Utilizing big data is one of the biggest assets your organization can use to stay ahead of the competition. Even though big data continues to grow, most organizations have yet to leverage its capabilities fully. Why? Because millions of data sources exist on the internet and physically. Ingesting and integrating this data can quickly become overwhelming.
With data lakes, you can integrate raw data from multiple sources into one central storage repository. But even the most capable data teams will, at times, have problems integrating large volumes of data. This post explores how data lake ETL tools can help your organization streamline its data integration process.
Our five key takeaways:
- Using ETL (extract, transform, load) is the most effective and efficient way to integrate data from multiple sources into a data lake.
- While integrating into data lakes has many benefits, it has certain challenges. Organizations should expect data quality issues, scalability problems, and disparate formats.
- Using ETL tools in data lakes supports the ingestion, transformation, and loading of data into various storage layers for streamlined analytics and decision-making.
- For your organization to get the most out of using ETL in your data lake, you must follow several best practices. These include carefully choosing data sources, practicing incremental data loading, monitoring and optimizing ETL performance, and documenting the ETL process.
- Using ETL tools to integrate data in data lakes requires data ingestion, transformation, metadata management, integration, loading, access, and analysis.
In this article, we'll explore how data lake ETL tools can help your organization streamline its data integration process. We'll also look at how to avoid common pitfalls and maximize your organization's return on investment from data lake initiatives.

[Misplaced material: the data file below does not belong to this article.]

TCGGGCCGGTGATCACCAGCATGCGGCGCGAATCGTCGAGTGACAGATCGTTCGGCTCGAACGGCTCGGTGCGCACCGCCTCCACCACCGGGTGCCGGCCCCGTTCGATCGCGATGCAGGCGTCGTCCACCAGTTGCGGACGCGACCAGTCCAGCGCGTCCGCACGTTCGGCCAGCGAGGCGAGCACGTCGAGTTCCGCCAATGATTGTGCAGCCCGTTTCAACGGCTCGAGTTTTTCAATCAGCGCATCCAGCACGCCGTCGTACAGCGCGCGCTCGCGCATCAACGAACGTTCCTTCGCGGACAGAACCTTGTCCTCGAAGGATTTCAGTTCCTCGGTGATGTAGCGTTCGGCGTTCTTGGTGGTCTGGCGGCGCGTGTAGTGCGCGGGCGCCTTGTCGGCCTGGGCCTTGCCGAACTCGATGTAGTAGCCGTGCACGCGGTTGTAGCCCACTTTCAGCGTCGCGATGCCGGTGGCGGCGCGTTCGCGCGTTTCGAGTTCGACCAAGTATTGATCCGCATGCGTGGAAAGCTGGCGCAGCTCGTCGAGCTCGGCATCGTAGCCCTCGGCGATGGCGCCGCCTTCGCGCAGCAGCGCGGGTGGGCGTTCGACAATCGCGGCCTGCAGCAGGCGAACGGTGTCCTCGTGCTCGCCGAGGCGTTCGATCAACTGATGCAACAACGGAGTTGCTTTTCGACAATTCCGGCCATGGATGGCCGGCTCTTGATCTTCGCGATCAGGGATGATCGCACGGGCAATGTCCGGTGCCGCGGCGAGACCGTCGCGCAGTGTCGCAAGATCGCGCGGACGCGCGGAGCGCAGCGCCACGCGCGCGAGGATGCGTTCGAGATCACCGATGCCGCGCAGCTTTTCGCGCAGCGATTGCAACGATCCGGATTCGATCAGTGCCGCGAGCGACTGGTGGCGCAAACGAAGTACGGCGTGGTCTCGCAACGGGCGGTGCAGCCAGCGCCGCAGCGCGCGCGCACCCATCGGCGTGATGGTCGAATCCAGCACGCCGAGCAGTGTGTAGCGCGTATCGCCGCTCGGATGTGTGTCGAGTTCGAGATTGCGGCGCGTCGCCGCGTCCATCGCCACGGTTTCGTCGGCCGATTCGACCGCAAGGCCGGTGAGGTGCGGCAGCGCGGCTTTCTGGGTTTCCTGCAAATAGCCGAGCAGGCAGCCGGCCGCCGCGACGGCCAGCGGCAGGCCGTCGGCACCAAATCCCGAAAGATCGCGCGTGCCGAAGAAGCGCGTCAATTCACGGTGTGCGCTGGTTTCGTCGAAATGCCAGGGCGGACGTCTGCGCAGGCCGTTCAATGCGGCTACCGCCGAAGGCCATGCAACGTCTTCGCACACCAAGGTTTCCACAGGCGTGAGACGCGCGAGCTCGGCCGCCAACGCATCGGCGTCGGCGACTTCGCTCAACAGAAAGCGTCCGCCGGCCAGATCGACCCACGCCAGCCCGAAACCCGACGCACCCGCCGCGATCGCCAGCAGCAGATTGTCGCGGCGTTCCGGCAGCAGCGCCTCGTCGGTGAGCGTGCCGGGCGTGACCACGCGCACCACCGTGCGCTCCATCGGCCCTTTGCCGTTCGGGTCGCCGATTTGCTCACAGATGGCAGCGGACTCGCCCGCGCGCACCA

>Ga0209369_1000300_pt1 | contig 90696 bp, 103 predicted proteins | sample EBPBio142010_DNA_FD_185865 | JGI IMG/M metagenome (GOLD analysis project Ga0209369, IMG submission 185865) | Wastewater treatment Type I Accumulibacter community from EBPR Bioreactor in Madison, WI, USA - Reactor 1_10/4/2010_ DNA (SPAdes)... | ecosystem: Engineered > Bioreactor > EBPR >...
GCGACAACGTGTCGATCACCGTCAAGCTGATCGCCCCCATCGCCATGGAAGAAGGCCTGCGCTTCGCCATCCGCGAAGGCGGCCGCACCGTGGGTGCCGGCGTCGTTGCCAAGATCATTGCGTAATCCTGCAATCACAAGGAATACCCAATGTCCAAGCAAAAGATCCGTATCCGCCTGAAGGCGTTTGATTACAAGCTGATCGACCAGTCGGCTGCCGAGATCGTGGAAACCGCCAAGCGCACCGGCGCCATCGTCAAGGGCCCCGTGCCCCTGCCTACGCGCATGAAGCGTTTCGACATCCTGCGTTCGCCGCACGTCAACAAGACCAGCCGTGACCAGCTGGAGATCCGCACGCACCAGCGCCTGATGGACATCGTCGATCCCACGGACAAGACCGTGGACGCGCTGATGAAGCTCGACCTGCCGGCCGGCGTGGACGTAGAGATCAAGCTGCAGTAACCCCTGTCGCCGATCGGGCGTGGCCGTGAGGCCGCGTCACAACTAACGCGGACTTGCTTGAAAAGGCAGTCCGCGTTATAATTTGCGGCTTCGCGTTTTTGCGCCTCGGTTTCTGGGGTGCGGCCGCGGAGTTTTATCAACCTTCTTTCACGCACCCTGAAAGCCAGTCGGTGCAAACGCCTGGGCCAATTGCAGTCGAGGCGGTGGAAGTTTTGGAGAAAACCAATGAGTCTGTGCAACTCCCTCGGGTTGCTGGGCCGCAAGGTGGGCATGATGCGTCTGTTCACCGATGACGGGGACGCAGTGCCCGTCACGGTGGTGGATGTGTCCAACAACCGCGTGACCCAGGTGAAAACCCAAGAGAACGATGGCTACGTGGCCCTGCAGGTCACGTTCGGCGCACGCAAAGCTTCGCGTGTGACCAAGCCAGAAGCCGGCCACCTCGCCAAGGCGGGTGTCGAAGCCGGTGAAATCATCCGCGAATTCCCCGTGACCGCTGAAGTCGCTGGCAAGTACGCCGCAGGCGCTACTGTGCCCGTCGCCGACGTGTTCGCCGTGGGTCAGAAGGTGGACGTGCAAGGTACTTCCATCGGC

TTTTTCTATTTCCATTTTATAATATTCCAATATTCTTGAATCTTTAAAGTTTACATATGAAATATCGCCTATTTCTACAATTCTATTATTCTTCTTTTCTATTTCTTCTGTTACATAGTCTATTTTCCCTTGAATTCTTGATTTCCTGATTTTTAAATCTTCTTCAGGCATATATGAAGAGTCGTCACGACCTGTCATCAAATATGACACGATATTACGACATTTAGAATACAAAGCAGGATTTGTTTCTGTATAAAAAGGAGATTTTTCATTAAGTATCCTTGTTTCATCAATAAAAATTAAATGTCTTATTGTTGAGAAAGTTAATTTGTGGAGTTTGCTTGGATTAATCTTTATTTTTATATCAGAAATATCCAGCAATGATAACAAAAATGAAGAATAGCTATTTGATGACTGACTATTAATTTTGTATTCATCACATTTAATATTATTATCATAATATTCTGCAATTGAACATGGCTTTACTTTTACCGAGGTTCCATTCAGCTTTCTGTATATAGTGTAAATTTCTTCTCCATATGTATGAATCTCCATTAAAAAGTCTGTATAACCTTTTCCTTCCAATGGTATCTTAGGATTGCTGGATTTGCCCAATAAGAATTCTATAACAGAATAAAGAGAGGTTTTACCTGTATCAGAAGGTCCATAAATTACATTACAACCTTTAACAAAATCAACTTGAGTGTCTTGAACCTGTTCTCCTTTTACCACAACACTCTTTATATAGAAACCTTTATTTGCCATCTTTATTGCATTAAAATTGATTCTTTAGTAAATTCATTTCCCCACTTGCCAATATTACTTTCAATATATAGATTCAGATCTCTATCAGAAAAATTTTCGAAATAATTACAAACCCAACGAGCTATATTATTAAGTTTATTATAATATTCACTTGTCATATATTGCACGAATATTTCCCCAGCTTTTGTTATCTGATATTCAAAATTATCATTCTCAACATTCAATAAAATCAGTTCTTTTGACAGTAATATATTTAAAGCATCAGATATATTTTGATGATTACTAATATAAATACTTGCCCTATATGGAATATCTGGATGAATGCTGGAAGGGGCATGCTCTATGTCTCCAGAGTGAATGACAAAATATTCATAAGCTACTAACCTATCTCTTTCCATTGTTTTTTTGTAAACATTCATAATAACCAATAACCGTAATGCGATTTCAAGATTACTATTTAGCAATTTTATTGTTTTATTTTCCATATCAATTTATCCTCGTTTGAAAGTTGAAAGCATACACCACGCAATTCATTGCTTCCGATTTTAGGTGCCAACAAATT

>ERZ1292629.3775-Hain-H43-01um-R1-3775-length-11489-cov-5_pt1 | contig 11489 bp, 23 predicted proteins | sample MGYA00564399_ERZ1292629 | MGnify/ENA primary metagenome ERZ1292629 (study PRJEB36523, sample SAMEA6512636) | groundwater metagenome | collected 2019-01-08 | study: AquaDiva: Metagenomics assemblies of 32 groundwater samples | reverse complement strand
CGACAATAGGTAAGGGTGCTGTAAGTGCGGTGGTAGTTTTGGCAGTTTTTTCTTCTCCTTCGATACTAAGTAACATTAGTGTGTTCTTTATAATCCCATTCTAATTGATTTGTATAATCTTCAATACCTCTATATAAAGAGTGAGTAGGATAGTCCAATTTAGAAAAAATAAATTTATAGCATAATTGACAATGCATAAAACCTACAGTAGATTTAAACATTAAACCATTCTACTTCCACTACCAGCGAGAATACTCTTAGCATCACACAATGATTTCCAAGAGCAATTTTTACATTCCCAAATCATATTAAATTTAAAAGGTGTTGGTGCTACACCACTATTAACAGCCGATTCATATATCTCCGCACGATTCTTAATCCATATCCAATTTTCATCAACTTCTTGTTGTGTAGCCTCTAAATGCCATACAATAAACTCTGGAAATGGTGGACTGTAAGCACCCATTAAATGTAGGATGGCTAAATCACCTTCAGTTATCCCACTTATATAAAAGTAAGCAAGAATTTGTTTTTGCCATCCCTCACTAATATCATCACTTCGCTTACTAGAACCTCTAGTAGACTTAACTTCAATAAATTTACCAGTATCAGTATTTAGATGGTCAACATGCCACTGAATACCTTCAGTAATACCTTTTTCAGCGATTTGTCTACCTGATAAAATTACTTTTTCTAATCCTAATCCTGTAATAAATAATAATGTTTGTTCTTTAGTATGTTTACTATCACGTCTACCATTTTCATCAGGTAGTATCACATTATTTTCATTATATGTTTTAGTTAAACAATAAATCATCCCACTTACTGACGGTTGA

By understanding the nuances of using ETL tools, organizations can ensure efficient data integration and enable improved decisions.
Table of Contents
- What is Data Integration?
- What is a Data Lake?
- What is a Data Warehouse?
- Challenges Associated With Data Integration in a Data Lake
- What is ETL?
- How Do ETL Tools in a Data Lake Work?
- Best Practices for Using ETL Tools in a Data Lake
What is Data Integration?
Data integration involves two main processes. The first process combines data from multiple sources, while the second presents it in a unified, consistent, and easily accessible format. These processes allow your organization to use the data for analysis and reporting.
Data integration is essential for any organization for numerous reasons:
- Silos: If data in your organization is stored in separate systems or databases and dispersed across different departments, it can lead to fragmented information. Data integration tools help break down these silos by consolidating data from various sources into a single, unified platform.
- Quality: Combining data from multiple sources can lead to inconsistencies, duplicate records, or missing values. Integration cleans, transforms, and validates the collected data before it's used for analysis.
- Insights: Data integration enables you to consolidate data from diverse sources and update it regularly, providing up-to-date information for decision-makers.
Data Ingestion vs. Data Integration
While data integration and data ingestion both handle data from multiple sources, the two processes differ in their data management roles. As explained earlier, data integration focuses on combining and transforming data from various data sources into a consistent and unified format, enabling analysis and decision-making. This process involves extraction, transformation, and loading (ETL) to ensure data consistency and usability across different applications and systems.
Meanwhile, data ingestion refers to collecting, importing, and processing raw types of data from multiple data sources and transferring them into a storage system or repository for further data analysis. Data ingestion differs from data integration in that it typically handles raw data without applying any changes to its original format.
What is a Data Lake?
Image Source: Qlik
A data lake is a centralized storage repository that stores large amounts of raw data in its original format. This data comes from different sources, such as databases, IoT devices, SaaS data, and log files. The data lake then stores this data in all manners, including structured, semi-structured, and unstructured data, which enables organizations to ingest data without constraints on schema or structure. Having no constraints lets decision-makers easily analyze data, apply machine learning, and gain valuable insights to make data-driven decisions.